Drink Wonderful

We don't often get the opportunity to meet someone whose family changed an important segment of the American economy. Last week at a marketing conference that my company hosted, I had the true pleasure and sincere honor to spend time at dinner and during our conference with Stephanie Gallo.  Her grandfather, Ernest Gallo, was the most influential individual in the U.S. wine industry and a major force globally. 

Ernest, along with his brother Julio Gallo founded the E&J Gallo wine company shortly after prohibition in 1933. Stephanie mentioned that it was her great grandmother who lent about $5,000 so they could begin their company. Without any real knowledge of wine making, they turned to the library to learn some basics about fermenting grapes. It reminds me of a story I heard from Ben Cohen and Jerry Greenfield from Ben & Jerry's Ice Cream. They too started their business and didn't know the first thing about making ice cream. 

A Powerful Work Ethic 
 Like my own strong affection for my grandfather George, Stephanie talked with deep respect about Ernest who even into his last few years was bubbling with marketing ideas that could ferment growth. He worked well into his 90's, loved his chosen profession and planted seeds of opportunity for generations to come.  

What an honor to talk with her about the Gallo family heritage. Wine is clearly in her DNA and she is an exuberant marketer who loves the work and the chance to make a difference in the larger wine community. Stephanie is the Vice President of Marketing for the Gallo enterprise.  Everyone in the wine marketing community that knows her has always spoken highly of her. I got a chance to learn why. 

She has a remarkably optimistic view of the wine industry which is a wonderful trait for someone with her responsibilities. She remarked that only 3 out of 10 Americans drink wine, the chance for growth of the category is overflowing. With a keen wit, I can see why so many marketing professionals admire her and want to be part of her organization.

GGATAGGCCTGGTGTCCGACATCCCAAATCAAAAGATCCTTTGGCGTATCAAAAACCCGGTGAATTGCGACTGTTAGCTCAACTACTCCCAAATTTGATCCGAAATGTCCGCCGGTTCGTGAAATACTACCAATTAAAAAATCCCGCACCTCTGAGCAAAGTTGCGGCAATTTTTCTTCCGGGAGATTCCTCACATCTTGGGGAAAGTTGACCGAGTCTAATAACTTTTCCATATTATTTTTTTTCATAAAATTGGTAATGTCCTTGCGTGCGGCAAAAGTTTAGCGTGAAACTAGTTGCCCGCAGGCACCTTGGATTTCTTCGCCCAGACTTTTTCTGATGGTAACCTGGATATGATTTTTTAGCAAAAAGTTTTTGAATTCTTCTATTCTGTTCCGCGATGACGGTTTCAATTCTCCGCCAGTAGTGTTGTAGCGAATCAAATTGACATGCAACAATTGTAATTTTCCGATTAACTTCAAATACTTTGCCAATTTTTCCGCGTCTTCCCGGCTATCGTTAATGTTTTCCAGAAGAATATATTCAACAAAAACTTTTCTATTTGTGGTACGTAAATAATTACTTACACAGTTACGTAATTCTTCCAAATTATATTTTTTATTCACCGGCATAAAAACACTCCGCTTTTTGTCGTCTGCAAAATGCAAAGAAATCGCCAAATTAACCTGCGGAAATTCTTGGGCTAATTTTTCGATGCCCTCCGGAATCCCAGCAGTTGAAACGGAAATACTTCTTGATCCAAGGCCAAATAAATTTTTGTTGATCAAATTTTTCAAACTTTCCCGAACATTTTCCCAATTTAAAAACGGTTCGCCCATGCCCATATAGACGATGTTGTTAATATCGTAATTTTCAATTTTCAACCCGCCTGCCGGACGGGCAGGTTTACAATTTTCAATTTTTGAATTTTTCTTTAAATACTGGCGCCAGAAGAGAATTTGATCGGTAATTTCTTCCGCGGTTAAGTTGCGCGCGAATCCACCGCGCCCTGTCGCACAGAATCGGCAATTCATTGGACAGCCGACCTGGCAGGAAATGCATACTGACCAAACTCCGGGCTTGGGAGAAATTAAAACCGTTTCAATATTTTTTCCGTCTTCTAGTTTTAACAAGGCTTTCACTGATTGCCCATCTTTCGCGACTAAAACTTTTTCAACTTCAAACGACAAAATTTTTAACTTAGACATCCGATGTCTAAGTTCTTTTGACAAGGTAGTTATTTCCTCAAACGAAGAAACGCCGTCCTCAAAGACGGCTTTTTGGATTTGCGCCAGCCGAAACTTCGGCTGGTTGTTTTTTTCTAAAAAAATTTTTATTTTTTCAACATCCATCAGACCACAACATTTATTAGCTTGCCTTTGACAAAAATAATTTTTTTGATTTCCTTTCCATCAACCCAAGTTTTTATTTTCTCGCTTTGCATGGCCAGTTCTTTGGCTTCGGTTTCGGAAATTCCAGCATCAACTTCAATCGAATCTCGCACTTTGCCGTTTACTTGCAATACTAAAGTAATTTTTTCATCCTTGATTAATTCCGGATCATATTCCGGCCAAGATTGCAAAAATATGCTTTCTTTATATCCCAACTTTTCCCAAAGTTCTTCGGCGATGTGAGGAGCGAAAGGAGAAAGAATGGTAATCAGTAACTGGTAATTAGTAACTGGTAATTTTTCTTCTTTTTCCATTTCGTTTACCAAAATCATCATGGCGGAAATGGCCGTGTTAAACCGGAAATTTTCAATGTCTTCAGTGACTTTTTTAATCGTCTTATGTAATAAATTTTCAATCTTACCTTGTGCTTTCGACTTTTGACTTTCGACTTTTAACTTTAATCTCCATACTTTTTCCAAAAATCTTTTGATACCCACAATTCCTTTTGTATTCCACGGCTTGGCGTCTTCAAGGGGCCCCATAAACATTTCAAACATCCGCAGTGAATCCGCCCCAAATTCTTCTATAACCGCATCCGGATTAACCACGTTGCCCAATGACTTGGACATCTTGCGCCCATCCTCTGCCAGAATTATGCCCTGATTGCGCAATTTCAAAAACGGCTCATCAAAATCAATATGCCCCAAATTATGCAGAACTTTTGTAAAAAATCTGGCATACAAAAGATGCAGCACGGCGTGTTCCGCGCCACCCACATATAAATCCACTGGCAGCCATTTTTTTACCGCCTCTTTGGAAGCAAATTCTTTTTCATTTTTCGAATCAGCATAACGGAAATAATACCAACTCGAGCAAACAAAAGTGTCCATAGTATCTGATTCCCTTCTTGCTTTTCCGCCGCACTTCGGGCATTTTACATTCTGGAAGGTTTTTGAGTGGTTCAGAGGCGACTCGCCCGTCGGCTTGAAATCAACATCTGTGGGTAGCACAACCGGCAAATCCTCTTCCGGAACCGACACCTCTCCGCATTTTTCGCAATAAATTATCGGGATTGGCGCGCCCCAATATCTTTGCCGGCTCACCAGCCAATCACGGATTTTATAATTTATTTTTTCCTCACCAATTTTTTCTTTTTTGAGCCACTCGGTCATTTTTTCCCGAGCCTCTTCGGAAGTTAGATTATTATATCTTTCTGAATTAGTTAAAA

Stephanie Gallo and Jeffrey Slater

Democratizing Wine
At the marketing conference, I literally had a front row seat to hear her share her story about the Gallo mission of democratizing wine.  Wine like few other categories has an elitist background. Like theatre and opera, wine has searched for ways not to be seen as a beverage for the rich and to get down from the pedestal. The Gallo family has strived to find ways so that wine has become a beverage for the average Joe or Jane. 

Many of the wine cognoscenti think of recent trends like Moscato grapes or sweet red blends as appealing to an uninformed wine drinker. You notice them turning up their noses at the very idea. I see it differently. I admire new and inventive ways that a category can bring new users inside the tent and build a bigger base of potential customers. 

From the insight...

 “I love wine, but not when it is hot. I drink other beverages. If only there was a wine I could drink when it is warm in daytime and in casual social settings.” 

This foray into new ways to serve wine like Barefoot Refresh proclaims on the label, “it’s okay to put this over ice” is a wink to millions of consumers who are hesitant to enjoy wine on their own terms.   

I shared with Stephanie a personal story about their new super successful Apothic red wine. It is part of the sweet red blend trend that doesn't appeal to me. However, my wife has found the Apothic brand to be a perfect wine that she enjoys without apology. She loves the taste and I proudly buy it for her. Although I try to get my wife to taste other wines, this wine has become her home base or house red. Apothic was designed as to meet a certain taste profile and my wife just happens to be that target. 

Our Grandfather's Generation 
Ernest Gallo was a man from my grandfather’s generation. Both were born in the earliest part of the twentieth century. Both men were hard working pioneers who cared passionately about their family and with remarkable dedication to their business. I bet they would have enjoyed each other’s company. I can imagine Poppa George taking photographs of Ernest pouring wine for his family. 

I know one thing, their grandchildren enjoyed meeting and getting a chance to share a glass or two and to talk about the marketing of wine. 

Gallo Wine Ads from the 1960's and 1970's

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